North Carolina doctor, one of twelve people spreading misinformation about COVID on social media


CHARLOTTE, NC (FOX 46) – 12 people are responsible for the vast majority of misinformation about COVID-19 on social media, according to a report from the Center for Countering Digital Hate.

The report found that the so-called “dozen of disinformation” are responsible for 73% of anti-vaccine content on Facebook.

“These 12 people are there to give misinformation. Anyone who listens to it suffers. It kills people, ”President Biden said on Monday.

The prolific group of social media influencers includes former President John F. Kennedy’s nephew. With Dr. Rashid Buttar, physician from the Charlotte area.

“Rashid Buttar is an osteopathic physician and conspiracy theorist best known for videos posted on his YouTube channel,” the report said.

Buttar, a doctor of osteopathic medicine, has been reprimanded twice by the North Carolina Board of Forensic Pathologists for unprofessional conduct.

He has also been cited by the FDA for the illegal marketing of unapproved drugs.

Dr Buttar was included in the report for articles linking COVID-19 vaccines to infertility.

In a video posted to YouTube, which has since been withdrawn, Dr Buttar claimed that the masks cause COVID-19.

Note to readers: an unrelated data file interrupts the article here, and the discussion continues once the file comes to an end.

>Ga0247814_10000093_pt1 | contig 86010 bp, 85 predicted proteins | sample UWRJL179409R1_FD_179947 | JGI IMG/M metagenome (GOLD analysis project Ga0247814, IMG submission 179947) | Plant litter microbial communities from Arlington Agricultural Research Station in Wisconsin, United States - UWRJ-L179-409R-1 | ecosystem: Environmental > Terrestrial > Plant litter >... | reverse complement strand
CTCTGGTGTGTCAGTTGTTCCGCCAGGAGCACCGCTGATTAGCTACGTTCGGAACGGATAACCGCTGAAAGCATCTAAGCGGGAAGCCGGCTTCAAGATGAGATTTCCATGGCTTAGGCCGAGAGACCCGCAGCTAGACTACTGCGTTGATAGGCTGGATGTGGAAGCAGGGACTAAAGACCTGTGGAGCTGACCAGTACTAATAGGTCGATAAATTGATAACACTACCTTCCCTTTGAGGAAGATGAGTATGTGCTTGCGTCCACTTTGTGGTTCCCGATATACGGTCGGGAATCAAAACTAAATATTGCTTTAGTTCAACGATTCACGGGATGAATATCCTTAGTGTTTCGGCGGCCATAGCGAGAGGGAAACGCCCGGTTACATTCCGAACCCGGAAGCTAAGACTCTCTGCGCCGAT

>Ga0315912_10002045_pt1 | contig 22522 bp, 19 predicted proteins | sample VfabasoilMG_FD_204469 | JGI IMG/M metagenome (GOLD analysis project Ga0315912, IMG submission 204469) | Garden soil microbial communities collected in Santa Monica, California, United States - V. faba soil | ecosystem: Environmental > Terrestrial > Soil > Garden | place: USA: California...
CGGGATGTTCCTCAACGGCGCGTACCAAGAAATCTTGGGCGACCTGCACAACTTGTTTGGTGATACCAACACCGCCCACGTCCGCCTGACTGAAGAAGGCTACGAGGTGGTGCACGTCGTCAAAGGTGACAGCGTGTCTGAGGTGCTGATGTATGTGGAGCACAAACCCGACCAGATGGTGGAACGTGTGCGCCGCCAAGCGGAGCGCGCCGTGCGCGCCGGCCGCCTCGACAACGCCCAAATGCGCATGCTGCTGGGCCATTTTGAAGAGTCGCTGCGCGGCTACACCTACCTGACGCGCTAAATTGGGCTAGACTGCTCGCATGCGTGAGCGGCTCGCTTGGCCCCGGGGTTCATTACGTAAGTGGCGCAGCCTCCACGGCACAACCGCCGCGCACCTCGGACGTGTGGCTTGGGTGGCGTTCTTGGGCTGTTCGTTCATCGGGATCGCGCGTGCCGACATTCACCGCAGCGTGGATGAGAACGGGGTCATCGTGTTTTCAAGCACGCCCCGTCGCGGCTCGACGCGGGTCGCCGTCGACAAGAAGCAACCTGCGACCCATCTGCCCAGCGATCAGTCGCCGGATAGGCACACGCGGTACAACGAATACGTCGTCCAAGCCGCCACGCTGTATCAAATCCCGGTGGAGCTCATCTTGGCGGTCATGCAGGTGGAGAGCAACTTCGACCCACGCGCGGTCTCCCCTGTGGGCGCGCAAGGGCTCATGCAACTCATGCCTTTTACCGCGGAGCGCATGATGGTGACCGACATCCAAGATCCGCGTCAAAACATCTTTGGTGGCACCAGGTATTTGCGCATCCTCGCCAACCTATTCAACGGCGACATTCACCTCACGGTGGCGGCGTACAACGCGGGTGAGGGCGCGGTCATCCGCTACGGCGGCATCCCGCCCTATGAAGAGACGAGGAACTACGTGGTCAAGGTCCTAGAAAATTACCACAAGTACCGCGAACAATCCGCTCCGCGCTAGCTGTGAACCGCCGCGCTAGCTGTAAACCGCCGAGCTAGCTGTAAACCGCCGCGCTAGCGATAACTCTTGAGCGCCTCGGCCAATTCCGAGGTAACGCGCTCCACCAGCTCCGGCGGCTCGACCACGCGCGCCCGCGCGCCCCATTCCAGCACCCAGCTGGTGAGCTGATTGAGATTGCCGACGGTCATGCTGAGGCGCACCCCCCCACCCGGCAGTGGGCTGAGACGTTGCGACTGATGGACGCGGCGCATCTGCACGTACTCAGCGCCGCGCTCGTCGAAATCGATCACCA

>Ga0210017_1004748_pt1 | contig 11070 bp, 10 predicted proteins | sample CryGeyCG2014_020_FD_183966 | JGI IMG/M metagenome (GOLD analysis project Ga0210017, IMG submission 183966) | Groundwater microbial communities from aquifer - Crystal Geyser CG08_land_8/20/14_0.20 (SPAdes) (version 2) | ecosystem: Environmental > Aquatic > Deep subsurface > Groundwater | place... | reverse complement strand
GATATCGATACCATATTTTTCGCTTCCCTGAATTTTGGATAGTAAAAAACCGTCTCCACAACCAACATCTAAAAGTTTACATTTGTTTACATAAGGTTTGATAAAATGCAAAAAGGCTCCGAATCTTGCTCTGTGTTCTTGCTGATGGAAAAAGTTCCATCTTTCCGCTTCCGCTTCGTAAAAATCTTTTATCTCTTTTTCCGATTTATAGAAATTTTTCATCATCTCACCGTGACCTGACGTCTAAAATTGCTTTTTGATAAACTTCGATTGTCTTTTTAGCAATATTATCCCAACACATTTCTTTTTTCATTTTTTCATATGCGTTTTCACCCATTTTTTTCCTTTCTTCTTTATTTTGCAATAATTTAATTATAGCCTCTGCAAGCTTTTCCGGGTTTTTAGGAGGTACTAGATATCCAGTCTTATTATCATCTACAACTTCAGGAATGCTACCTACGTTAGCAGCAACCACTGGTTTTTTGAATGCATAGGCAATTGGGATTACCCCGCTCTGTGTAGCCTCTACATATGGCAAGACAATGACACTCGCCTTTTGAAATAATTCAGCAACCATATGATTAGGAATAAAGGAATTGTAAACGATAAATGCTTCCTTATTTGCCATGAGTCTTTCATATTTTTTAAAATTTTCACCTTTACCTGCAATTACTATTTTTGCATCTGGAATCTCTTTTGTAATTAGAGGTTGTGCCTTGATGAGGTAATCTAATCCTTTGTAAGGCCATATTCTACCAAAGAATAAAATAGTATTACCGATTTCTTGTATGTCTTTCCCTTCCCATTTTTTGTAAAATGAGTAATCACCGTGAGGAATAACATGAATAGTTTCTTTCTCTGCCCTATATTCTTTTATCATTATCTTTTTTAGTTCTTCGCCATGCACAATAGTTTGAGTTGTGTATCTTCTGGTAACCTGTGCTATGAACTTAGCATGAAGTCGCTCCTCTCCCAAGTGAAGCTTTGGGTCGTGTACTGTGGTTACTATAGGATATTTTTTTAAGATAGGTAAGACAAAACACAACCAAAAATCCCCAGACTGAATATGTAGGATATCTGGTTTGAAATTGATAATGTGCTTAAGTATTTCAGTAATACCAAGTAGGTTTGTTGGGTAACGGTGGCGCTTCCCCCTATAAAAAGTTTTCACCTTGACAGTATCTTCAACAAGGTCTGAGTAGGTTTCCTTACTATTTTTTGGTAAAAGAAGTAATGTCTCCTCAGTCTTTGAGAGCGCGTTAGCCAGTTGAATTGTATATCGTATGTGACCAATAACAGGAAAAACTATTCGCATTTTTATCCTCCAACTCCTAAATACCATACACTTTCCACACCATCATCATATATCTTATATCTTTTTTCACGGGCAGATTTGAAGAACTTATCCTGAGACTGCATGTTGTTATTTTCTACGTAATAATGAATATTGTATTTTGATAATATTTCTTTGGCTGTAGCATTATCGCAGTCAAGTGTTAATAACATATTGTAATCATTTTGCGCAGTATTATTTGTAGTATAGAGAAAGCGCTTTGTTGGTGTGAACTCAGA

“The only thing you should do if you are worried about COVID-19, take off your face mask,” he said in the video.

At one point, Buttar had nearly 50,000 subscribers on his YouTube page. Buttar could not be reached for comment.

But he has spoken out against the CCDH report in the past.

“YouTube, Instagram, Facebook and Twitter have now removed me from the platform,” Buttar said in a video posted to his Telegram profile. “I think it’s in direct response to the hit play ‘The Dozen of Disinformation’.

Dr Darren Linvill, professor of disinformation at Clemson, says Buttar and the others on the list bear some responsibility for people who get sick because they are not vaccinated.

“A certain percentage of these people die because they did not receive the vaccine. And a lot of people don’t get the vaccine because of the information they’ve gathered from social media, ”Linvill said.

Facebook says it has deleted more than 18 million messages containing misinformation about COVID-19.

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